The Telegraph on China. “China has abandoned its policy of monetary tightening, cutting interest rates for the first time in over two years to head off a corporate crunch. China is uncomfortably close to deflation, made worse by the plunge in the Japanese yen, and by China’s quasi-peg to the soaring US dollar. The country is importing a contractionary policy at a time when its housing boom is already wilting, with prices down for the last six months.”

“Wei Yao from Societe Generale said bad loans are rising at a clip of 50pc a year. ‘The worst is still to come and banks know it. Chinese banks have doubled their loan loss provisions,’ she said. ‘But the bigger concern lies with state-owned enterprises (SOE). We estimate SOE debt at close to 100pc of GDP, twice as much as private corporate borrowing. Given that banks have always preferred SOEs, a disproportionally large part of banks’ balance sheets is probably locked in to non-performing SOE loans,’ she said.”

The Sydney Morning Herald in Australia. “The heady days of Sydney’s runaway property boom look to be over, with numbers of buyers at open homes and auctions halving in recent weeks. Experts say the flood of listings in November has diluted the number of buyers searching for homes. ‘We’re certainly seeing a waning of house price growth in Sydney,’ said Domain Group’s senior economist, Dr Andrew Wilson. ‘There is no surge in activity in our economy that’s pushing up real incomes to give us the capacity to keep bidding up house prices.’”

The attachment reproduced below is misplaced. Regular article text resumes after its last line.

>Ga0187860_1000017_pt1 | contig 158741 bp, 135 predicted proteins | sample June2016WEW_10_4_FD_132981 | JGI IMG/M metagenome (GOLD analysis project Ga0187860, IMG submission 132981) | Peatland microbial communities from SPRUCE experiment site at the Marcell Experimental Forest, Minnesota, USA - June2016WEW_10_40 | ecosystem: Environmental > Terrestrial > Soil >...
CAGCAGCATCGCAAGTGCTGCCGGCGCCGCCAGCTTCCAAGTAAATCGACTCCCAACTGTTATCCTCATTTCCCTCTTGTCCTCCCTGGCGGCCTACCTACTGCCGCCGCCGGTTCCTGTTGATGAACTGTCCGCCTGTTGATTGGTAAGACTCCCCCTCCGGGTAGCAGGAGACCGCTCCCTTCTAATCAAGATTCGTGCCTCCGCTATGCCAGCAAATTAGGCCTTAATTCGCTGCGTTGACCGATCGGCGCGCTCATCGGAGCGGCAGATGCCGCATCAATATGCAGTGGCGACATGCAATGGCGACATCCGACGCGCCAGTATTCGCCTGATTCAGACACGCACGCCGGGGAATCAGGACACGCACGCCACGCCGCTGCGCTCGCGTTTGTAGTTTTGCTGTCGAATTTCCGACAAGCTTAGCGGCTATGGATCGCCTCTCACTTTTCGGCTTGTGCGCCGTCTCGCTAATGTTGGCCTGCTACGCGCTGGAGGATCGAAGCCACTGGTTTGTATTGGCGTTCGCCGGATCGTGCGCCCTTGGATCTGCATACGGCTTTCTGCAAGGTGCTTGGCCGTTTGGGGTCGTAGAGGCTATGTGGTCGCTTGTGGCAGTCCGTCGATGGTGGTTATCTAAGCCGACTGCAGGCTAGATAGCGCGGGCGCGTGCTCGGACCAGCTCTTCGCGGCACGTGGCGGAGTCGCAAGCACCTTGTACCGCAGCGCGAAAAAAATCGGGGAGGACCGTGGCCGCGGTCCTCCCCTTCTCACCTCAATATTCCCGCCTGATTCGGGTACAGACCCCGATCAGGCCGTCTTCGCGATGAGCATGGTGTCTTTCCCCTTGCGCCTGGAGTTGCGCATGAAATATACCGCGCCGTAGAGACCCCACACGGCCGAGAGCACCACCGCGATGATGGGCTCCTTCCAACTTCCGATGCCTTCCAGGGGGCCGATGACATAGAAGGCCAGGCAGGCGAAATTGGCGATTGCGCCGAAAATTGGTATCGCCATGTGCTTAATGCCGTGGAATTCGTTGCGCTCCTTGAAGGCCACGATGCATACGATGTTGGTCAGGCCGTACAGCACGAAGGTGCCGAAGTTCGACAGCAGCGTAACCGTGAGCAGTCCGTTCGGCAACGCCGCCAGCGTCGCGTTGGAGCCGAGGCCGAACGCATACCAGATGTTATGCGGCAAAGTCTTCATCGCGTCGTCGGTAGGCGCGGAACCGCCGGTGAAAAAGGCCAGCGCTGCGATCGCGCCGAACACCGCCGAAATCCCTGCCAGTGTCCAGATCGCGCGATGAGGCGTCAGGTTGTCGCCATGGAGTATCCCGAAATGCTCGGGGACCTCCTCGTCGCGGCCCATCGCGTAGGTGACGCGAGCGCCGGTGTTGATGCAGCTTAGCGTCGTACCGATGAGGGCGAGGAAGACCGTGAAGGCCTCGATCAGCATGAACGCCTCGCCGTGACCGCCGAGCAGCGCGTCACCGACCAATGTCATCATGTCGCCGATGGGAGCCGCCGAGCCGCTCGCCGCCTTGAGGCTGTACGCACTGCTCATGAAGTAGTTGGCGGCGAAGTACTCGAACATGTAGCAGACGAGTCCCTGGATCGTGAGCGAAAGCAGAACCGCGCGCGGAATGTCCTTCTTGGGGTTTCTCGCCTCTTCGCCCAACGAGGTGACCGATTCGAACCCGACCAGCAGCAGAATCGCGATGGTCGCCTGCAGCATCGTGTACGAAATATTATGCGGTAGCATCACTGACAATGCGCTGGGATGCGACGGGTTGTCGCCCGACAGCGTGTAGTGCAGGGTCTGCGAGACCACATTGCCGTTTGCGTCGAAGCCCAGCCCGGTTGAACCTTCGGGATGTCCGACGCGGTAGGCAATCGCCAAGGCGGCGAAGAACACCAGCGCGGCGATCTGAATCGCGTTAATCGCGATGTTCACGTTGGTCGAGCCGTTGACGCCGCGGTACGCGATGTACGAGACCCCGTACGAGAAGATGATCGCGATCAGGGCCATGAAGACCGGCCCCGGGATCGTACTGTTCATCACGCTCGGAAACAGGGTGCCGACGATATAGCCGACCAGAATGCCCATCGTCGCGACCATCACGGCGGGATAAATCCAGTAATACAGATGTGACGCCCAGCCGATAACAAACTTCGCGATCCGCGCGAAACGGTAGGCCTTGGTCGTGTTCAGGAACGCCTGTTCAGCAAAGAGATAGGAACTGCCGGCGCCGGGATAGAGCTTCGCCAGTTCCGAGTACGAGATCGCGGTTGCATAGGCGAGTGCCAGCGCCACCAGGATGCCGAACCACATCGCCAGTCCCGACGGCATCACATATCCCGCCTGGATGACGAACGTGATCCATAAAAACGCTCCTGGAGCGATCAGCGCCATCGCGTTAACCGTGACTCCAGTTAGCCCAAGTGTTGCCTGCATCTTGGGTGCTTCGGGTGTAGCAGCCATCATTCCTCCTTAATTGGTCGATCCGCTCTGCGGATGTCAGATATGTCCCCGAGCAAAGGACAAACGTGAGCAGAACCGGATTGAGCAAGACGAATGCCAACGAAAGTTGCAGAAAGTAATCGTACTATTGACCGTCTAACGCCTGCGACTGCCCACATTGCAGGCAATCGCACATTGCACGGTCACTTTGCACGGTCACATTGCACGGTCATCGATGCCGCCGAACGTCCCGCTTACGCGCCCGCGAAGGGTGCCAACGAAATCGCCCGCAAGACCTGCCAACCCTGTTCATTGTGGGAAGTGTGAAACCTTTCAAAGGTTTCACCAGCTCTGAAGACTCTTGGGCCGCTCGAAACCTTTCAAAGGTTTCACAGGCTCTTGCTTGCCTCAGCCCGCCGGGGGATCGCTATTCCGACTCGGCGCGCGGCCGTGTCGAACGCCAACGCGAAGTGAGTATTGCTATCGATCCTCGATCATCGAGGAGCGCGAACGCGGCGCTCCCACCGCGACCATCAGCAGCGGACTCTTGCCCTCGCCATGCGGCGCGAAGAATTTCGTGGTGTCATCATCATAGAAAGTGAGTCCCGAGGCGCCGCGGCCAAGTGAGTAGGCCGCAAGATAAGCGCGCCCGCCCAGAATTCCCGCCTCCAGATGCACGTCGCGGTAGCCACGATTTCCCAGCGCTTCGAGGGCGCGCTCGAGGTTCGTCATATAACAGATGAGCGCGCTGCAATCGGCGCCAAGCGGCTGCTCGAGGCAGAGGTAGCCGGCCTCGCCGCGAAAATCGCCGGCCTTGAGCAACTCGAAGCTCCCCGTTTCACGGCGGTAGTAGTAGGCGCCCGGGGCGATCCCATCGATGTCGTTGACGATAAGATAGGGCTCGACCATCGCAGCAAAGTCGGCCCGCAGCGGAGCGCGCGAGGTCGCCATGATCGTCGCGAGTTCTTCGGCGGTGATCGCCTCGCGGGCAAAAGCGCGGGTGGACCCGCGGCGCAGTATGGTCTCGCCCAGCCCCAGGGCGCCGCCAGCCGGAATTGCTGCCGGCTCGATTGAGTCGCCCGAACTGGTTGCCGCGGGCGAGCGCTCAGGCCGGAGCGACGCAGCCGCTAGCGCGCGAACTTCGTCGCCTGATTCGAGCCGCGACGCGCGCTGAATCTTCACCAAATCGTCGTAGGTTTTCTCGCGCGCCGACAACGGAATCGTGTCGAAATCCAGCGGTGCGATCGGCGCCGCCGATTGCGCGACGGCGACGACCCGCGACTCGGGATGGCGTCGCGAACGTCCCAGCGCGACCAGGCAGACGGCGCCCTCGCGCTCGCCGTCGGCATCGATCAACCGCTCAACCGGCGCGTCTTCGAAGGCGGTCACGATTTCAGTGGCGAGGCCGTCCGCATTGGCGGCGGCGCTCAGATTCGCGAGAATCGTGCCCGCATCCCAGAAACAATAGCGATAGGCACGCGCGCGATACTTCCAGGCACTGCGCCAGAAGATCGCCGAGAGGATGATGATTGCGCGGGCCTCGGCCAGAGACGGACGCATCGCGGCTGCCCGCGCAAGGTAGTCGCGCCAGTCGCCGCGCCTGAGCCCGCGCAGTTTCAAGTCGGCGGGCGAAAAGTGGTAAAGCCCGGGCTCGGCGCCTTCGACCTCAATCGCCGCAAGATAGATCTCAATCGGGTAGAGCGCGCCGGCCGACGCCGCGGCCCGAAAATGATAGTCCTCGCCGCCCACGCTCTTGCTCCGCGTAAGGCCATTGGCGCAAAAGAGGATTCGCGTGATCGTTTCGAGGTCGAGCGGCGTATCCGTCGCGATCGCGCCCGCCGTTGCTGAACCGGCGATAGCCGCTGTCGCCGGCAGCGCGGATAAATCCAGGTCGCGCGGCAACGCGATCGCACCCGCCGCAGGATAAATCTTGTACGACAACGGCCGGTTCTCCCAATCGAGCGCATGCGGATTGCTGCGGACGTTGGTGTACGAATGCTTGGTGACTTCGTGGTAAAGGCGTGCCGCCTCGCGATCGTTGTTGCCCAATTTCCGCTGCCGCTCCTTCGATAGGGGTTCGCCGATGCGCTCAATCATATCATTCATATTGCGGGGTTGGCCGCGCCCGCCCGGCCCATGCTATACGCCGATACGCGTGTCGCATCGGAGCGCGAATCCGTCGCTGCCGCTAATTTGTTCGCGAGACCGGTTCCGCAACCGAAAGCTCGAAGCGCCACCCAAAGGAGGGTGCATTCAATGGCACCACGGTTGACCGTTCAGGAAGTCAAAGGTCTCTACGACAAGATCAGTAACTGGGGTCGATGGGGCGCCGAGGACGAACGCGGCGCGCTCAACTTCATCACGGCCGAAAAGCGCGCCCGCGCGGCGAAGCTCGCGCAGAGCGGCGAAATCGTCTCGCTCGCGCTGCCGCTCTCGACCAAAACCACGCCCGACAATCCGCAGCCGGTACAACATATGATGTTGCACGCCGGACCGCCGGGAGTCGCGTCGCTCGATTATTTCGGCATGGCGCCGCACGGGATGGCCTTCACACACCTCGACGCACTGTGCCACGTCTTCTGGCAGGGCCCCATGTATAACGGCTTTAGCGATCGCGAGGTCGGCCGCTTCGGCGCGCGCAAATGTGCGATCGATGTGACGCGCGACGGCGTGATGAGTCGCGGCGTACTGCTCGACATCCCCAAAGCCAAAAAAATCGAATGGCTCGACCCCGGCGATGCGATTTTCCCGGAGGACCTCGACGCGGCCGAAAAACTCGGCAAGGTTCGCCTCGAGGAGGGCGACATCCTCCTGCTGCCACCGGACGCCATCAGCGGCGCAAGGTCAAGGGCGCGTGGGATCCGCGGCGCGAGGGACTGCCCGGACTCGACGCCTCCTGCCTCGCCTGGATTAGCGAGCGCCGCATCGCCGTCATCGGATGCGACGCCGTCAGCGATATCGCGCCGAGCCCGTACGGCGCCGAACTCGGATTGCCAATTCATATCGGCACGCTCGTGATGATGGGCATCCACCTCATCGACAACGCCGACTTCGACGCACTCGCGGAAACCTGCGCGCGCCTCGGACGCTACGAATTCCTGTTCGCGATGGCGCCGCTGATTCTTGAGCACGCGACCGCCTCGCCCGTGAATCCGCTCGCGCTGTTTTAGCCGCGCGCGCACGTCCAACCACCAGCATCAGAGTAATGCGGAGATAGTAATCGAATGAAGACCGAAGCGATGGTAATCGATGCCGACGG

The Indian Express. “The weighed average cost of a new apartment in tony South Mumbai has soared to a dizzying high of Rs 7.5 crore, leading to peaking of an inventory pile-up to such an extent in the area that it will take more than eight years for many units to get sold. ‘The kind of pricing of super-luxury residences is unaffordable even to the high-end buyers who are, as it is, minuscule as compared to the spate of launches in the segment,’ said Paras Gundecha, builder and former president of Maharashtra Chamber of Housing Industry.”

Gulf Business on Dubai. “It’s been a year since the Dubai real estate market began to slowdown. Property agent Knight Frank reports the amount invested in Dubai property in the first half of 2014 was less than half that invested in the same months of 2013. However, price falls have been fairly rare until recently. Motivated-sellers, as they are known in the trade, now find that they have to reduce their prices to find buyers in all but the most popular locations.’

“Residential units available for rent or sale hit 192,000, admittedly a figure that multiple listings would net down to a much lower amount. In mid-October, that figure was down but still high at 164,000. It is impossible to estimate exactly how many empty units for rent or sale this now represents. But this could easily be 30 to 40,000 when netted out. There are also around 15,000 units being added annually to this inventory by developers, according to the survey. There has also been a marked deterioration in the economic outlook for Dubai over the summer.”

The Star on Kenya. “Real estate investors’ interest in building and buying bedsitters is increasing because the units offer a fasteer return on investment and higher financial liquidity. High mortgage rates have led to a slowdown in the property market over the last few months as potential home owners delay buying decisions waiting for interest rates and prices to reduce. Consequently, property developers are left with a cash hitch and glut in high-end and middle-income units, prompting them to venture into bedsitters which are easier to sell or rent.”